The new Cruise from Jackson Kayak doesn’t come with a paddle keeper of it’s own, so I needed to install them. A paddle keeper makes a handy place to store a stake out pole while on the water. It’s convenient and out of the way in that spot. Well I just so happened to have a paddle keeper kit from Yak-Gear sitting in my garage. It was a raffle prize at a tournament I was in and now I could put it to use.
There is a set of instructions that come with the kit. They are adequate at best, not very detailed, but most folks will manage to get the kit installed with them. I’ll offer my help below.
1. Besides the parts included with the kit, you’ll need to gather these supplies:
– Drill with 7/32 bit (5/32 if you use the stainless screws and lock nuts)
– Pop rivet gun (or a Phillips head screw driver)
– Tape measure
2. Next you’ll have to put together the bungees. You’ll start by sliding a sleeve over the end of the provided bungee cord.
3. Then you shove the end into what they call a terminal end. Depending on how fat the bungee cord end is it might take a bit of squeezing and pressing to get the bungee to fit in the terminal end.
4. Once the terminal end is on you can take the pliers and squeeze the sleeve over the terminal end.
5. Next you’ll want to pick out where your paddle keeper will go. On the Cruise I decided that right under the Jackson Kayak logo was the best place. Mark one of the holes with the sharpie.
6. Next, drill the hole with that 7/32 bit
7. Pop rivet one end of the bungee to set the cord.
8. Rather than trying to stretch the bungee and mark both sides with the sharpie at step 5, it’s easiest to set one side first, then stretch the cord a bit and mark the other side. Pull the bungee snug, not too tight, and not loose. Then you can repeat steps 5-7.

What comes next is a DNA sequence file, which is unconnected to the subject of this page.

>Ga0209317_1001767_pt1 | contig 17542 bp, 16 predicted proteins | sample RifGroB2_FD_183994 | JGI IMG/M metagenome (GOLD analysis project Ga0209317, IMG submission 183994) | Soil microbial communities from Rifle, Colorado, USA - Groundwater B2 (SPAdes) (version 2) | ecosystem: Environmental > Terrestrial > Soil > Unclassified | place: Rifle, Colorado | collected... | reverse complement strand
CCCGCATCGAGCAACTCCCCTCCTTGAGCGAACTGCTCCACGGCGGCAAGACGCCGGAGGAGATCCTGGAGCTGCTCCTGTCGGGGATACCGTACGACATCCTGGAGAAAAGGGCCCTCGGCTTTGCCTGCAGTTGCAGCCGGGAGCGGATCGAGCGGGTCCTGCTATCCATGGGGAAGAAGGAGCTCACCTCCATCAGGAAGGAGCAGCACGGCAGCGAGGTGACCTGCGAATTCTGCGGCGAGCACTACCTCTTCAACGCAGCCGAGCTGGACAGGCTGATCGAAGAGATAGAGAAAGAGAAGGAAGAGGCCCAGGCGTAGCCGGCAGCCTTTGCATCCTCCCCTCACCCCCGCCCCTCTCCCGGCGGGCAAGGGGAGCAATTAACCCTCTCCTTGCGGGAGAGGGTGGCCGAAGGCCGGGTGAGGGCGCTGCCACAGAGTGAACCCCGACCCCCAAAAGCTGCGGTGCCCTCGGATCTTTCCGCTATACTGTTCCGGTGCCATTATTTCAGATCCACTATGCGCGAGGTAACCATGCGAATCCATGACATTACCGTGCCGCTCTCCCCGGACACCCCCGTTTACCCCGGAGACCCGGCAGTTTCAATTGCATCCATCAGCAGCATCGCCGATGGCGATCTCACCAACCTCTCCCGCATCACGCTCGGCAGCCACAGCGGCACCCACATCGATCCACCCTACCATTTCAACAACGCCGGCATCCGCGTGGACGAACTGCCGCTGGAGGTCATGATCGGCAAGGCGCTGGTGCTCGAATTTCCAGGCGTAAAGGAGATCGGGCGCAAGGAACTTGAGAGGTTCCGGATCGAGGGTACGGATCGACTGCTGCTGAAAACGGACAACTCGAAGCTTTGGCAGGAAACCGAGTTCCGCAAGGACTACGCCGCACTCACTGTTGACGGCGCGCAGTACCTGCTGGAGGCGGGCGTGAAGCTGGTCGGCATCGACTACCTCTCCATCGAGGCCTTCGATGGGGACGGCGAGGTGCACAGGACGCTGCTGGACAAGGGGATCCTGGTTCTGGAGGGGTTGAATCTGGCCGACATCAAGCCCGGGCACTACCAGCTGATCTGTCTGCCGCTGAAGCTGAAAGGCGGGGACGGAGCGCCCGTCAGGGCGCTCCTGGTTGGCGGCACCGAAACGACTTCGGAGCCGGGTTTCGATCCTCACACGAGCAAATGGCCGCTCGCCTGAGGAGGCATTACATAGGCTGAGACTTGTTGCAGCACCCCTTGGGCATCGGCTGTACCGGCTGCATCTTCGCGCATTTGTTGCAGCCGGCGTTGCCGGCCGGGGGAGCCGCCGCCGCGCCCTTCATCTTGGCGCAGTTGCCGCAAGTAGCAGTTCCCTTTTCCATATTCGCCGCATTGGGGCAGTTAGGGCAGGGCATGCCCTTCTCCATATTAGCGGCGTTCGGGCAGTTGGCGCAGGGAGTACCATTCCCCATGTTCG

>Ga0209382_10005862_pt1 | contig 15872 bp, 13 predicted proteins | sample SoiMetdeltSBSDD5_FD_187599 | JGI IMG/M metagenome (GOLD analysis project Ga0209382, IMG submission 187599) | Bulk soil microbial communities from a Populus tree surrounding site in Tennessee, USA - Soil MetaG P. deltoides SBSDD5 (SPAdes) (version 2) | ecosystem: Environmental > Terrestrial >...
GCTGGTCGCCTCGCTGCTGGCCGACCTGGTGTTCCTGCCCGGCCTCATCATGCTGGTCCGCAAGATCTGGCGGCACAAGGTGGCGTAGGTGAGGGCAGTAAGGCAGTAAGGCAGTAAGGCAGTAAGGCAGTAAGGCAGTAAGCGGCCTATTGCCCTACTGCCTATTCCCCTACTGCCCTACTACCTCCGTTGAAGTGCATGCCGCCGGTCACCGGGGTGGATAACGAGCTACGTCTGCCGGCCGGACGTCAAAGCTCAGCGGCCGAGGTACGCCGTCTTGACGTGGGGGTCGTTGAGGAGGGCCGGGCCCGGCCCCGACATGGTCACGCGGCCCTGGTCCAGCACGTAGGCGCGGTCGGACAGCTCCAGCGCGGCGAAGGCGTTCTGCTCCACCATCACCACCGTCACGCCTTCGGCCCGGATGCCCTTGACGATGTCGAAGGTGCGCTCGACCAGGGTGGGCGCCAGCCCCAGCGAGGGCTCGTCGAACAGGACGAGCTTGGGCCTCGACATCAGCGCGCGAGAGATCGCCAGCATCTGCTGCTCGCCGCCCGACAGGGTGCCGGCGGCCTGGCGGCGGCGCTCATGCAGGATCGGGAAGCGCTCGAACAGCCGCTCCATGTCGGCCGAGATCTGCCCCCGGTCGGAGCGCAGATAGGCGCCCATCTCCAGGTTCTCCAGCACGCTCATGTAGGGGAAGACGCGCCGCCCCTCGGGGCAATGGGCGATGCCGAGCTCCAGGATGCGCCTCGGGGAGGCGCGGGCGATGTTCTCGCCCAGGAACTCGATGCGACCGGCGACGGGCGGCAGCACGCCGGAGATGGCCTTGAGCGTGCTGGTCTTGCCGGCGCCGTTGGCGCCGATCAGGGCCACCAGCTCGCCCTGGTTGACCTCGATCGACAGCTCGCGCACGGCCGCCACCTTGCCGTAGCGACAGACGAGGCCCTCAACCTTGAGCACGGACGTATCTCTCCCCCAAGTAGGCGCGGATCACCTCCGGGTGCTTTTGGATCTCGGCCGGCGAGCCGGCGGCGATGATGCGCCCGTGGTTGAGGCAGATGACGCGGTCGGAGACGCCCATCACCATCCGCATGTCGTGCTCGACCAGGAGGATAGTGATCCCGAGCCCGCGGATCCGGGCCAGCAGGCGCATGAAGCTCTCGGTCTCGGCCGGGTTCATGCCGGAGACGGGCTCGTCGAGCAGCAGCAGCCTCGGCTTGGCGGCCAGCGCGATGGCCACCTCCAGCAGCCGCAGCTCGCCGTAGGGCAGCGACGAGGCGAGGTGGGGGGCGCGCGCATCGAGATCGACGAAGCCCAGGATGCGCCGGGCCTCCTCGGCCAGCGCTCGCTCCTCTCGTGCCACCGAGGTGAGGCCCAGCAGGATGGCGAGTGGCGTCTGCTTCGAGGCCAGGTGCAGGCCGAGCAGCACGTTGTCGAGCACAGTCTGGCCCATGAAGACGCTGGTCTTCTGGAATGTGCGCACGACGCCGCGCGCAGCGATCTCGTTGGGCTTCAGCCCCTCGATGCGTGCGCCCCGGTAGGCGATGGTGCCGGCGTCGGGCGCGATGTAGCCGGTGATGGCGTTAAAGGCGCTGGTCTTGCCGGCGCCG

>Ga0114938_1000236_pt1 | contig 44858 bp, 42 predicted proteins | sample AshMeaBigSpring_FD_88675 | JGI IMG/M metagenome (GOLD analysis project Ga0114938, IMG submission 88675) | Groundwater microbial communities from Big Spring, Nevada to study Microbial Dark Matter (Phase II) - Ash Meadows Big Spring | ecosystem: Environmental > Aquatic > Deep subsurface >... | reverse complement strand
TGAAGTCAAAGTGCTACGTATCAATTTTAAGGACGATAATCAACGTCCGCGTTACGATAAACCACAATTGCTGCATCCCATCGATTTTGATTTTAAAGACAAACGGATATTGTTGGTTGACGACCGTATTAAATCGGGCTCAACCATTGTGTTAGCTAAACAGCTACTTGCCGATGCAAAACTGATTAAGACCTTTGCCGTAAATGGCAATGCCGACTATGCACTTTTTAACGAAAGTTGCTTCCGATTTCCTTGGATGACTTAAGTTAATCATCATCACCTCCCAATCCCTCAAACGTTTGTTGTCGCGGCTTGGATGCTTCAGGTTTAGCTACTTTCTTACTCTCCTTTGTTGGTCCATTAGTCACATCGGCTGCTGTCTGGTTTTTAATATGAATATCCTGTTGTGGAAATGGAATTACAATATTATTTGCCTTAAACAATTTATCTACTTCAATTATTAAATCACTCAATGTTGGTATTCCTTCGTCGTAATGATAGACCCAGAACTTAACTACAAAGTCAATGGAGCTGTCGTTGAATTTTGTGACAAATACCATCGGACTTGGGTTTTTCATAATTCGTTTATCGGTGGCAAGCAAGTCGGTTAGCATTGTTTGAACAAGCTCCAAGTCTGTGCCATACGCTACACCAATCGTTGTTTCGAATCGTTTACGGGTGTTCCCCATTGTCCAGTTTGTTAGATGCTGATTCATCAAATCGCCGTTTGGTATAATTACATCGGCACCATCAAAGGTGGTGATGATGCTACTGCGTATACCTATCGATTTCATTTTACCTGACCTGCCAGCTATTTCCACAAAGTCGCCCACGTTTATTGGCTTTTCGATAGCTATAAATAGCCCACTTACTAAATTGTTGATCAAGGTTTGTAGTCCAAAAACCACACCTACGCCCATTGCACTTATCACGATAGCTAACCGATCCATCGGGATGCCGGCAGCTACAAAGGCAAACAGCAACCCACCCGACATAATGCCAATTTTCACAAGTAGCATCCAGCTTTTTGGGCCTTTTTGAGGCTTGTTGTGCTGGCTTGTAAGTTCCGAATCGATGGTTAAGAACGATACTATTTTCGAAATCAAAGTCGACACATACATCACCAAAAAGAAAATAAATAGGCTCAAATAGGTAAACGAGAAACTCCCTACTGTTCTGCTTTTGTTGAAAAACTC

9. All you have to do now is find a good spot for the lash hook. Use the tape measure to find the middle of your bungee and go at least 3″ up. I went a bit further than that and placed the hook on the inside side of the yak. I had to use an ultra fine tip sharpie to mark my spot as a regular sharpie tip was too fat to fit through the lash hook hole. With the hook on the inside I can lash things either to the side, or on top the rails. I used my measure board to make sure the hook didn’t protrude above the rails, I wanted to sit them either flush or slightly below the top of the kayak.
10. After you drill that hole and pop rivet the hook in place (steps 6-7), you are done.
Took the Cruise out for the first time Sunday, before the rain moved in. I went to a local pond where I’ve had good luck on sacalait in the past. I only managed one small bass, but what I did accomplish was some seat time in the new Cruise.
The weight of the Cruise feels similar to the Coosa, which is a little lighter than the Cuda 12. One thing I’ve noticed about the Cuda 12 that I love is that the weight of the kayak from front to back is centered on the grab handles on the side when lifting the boat above your head. Makes transport from the top of the FJ to wherever I’m launching super easy. The weight of the Cruise is not quite centered on the handles, but because it is a tad lighter, it is easy to adjust your hands to support the heavier end.
In the water the Cruise feels pretty quick for it’s length and tracks pretty well. It turns a bit easier than the Cuda 12, but not quite as easy as the Coosa, which you can turn at right angles with super aggressive paddle strokes. I felt a little tippy in the high position at first, but once I got comfortable I was standing in no time. I would rate the stability as slightly less than that of the Cuda 12. One thing I noticed about the Cruise was that there is no paddle keeper or molded in paddle stager like you see in on the Cuda 12, so no convenient way to store a paddle while on the water. That’s an easy fix, I actually took care of it today and will write up something about that soon. Another thing I noticed is that the elite seat on the Cruise doesn’t come with the seat back pouch like those in the Fishing line. Another easy fix, I just have to order the pouch. I find myself using that pocket a lot on the water.
I enjoyed my short trip in the Cruise, look forward to using it more throughout the year. It’s not as ready for fishing right out of the box like the Cuda 12 is, but it will be really easy to get it ready. Paddle keepers and rod holders aren’t a big deal to install, though it’s always tough to drill that first hole in a boat. I love the openness of the deck on the Cruise, it should be a really fly-friendly boat. I could see it becoming my go-to boat when I head out with the fly rod.